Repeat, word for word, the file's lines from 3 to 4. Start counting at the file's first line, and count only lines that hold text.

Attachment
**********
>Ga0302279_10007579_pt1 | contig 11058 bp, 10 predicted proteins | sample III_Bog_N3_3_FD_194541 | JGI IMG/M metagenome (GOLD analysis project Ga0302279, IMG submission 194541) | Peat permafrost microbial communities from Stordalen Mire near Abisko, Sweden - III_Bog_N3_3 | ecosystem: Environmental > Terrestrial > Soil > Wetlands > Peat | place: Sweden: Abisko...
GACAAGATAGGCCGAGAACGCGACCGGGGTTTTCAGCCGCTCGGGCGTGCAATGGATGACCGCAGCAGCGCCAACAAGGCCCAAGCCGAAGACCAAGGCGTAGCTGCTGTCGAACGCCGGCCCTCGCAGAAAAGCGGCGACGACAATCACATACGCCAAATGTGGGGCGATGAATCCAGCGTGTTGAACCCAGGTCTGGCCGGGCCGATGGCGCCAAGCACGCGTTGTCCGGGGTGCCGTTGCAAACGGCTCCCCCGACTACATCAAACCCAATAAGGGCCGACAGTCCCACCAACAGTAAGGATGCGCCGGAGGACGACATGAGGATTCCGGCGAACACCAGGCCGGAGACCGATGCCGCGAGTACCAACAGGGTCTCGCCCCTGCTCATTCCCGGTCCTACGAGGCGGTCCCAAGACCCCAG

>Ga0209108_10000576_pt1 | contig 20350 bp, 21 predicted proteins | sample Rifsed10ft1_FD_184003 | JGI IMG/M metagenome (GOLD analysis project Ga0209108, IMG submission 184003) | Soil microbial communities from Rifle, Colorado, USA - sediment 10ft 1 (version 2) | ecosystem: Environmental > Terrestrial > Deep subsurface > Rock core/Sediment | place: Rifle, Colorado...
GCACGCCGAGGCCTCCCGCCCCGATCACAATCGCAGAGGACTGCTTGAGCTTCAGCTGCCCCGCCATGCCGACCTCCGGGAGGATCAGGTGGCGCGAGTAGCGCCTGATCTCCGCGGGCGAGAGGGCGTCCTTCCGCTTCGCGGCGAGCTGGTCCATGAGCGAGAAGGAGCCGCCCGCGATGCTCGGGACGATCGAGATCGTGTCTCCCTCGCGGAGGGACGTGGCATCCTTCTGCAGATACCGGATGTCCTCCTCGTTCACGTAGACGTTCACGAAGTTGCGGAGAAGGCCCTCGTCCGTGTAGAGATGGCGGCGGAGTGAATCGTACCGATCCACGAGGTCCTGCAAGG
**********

>Ga0209108_10000576_pt1 | contig 20350 bp, 21 predicted proteins | sample Rifsed10ft1_FD_184003 | JGI IMG/M metagenome (GOLD analysis project Ga0209108, IMG submission 184003) | Soil microbial communities from Rifle, Colorado, USA - sediment 10ft 1 (version 2) | ecosystem: Environmental > Terrestrial > Deep subsurface > Rock core/Sediment | place: Rifle, Colorado...
GCACGCCGAGGCCTCCCGCCCCGATCACAATCGCAGAGGACTGCTTGAGCTTCAGCTGCCCCGCCATGCCGACCTCCGGGAGGATCAGGTGGCGCGAGTAGCGCCTGATCTCCGCGGGCGAGAGGGCGTCCTTCCGCTTCGCGGCGAGCTGGTCCATGAGCGAGAAGGAGCCGCCCGCGATGCTCGGGACGATCGAGATCGTGTCTCCCTCGCGGAGGGACGTGGCATCCTTCTGCAGATACCGGATGTCCTCCTCGTTCACGTAGACGTTCACGAAGTTGCGGAGAAGGCCCTCGTCCGTGTAGAGATGGCGGCGGAGTGAATCGTACCGATCCACGAGGTCCTGCAAGG